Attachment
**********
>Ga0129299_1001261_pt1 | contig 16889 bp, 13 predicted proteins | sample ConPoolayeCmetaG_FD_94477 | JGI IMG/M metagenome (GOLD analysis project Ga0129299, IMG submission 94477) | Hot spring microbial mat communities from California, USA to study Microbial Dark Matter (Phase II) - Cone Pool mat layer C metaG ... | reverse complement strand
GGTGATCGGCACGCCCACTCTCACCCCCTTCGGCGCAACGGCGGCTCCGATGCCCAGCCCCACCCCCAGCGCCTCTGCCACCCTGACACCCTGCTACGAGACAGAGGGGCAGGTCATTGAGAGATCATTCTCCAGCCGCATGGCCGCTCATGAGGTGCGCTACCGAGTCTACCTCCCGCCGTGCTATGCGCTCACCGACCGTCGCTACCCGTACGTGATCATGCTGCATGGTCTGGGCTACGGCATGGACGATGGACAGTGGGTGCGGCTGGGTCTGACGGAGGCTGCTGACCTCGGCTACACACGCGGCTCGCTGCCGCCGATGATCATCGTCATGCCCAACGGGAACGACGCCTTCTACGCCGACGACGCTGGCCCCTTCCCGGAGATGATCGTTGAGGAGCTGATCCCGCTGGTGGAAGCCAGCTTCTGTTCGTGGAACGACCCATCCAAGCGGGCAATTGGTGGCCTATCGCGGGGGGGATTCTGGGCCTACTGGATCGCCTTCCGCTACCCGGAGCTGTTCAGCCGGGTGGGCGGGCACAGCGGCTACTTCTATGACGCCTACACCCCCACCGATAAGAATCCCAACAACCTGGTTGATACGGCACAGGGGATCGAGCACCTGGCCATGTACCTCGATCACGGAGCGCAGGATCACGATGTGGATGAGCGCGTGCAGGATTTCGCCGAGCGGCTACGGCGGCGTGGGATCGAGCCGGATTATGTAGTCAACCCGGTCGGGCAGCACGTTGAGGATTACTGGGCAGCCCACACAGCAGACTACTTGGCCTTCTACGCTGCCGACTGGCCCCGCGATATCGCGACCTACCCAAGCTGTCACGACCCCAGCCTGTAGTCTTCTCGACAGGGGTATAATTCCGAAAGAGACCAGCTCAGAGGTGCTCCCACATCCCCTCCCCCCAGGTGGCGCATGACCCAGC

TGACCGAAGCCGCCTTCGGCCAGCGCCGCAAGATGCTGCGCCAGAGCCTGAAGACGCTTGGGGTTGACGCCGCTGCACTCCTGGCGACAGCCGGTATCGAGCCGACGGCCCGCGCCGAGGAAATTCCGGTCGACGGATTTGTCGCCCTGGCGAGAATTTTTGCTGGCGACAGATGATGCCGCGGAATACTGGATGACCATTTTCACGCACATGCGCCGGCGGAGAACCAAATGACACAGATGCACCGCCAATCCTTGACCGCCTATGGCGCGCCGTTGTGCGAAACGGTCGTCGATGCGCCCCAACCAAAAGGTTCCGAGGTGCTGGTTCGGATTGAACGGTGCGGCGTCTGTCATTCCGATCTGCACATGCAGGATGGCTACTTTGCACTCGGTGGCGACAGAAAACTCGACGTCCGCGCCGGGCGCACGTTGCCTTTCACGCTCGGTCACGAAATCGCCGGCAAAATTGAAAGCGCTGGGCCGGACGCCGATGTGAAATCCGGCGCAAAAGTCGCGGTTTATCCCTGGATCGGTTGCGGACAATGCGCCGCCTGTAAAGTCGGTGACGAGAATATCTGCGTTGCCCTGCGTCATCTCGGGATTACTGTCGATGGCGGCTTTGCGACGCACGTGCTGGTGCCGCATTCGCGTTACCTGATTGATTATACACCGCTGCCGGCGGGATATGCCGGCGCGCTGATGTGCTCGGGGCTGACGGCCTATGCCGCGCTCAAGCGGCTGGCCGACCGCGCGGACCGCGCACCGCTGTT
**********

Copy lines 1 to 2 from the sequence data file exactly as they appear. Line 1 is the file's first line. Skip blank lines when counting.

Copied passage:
>Ga0129299_1001261_pt1 | contig 16889 bp, 13 predicted proteins | sample ConPoolayeCmetaG_FD_94477 | JGI IMG/M metagenome (GOLD analysis project Ga0129299, IMG submission 94477) | Hot spring microbial mat communities from California, USA to study Microbial Dark Matter (Phase II) - Cone Pool mat layer C metaG ... | reverse complement strand
GGTGATCGGCACGCCCACTCTCACCCCCTTCGGCGCAACGGCGGCTCCGATGCCCAGCCCCACCCCCAGCGCCTCTGCCACCCTGACACCCTGCTACGAGACAGAGGGGCAGGTCATTGAGAGATCATTCTCCAGCCGCATGGCCGCTCATGAGGTGCGCTACCGAGTCTACCTCCCGCCGTGCTATGCGCTCACCGACCGTCGCTACCCGTACGTGATCATGCTGCATGGTCTGGGCTACGGCATGGACGATGGACAGTGGGTGCGGCTGGGTCTGACGGAGGCTGCTGACCTCGGCTACACACGCGGCTCGCTGCCGCCGATGATCATCGTCATGCCCAACGGGAACGACGCCTTCTACGCCGACGACGCTGGCCCCTTCCCGGAGATGATCGTTGAGGAGCTGATCCCGCTGGTGGAAGCCAGCTTCTGTTCGTGGAACGACCCATCCAAGCGGGCAATTGGTGGCCTATCGCGGGGGGGATTCTGGGCCTACTGGATCGCCTTCCGCTACCCGGAGCTGTTCAGCCGGGTGGGCGGGCACAGCGGCTACTTCTATGACGCCTACACCCCCACCGATAAGAATCCCAACAACCTGGTTGATACGGCACAGGGGATCGAGCACCTGGCCATGTACCTCGATCACGGAGCGCAGGATCACGATGTGGATGAGCGCGTGCAGGATTTCGCCGAGCGGCTACGGCGGCGTGGGATCGAGCCGGATTATGTAGTCAACCCGGTCGGGCAGCACGTTGAGGATTACTGGGCAGCCCACACAGCAGACTACTTGGCCTTCTACGCTGCCGACTGGCCCCGCGATATCGCGACCTACCCAAGCTGTCACGACCCCAGCCTGTAGTCTTCTCGACAGGGGTATAATTCCGAAAGAGACCAGCTCAGAGGTGCTCCCACATCCCCTCCCCCCAGGTGGCGCATGACCCAGC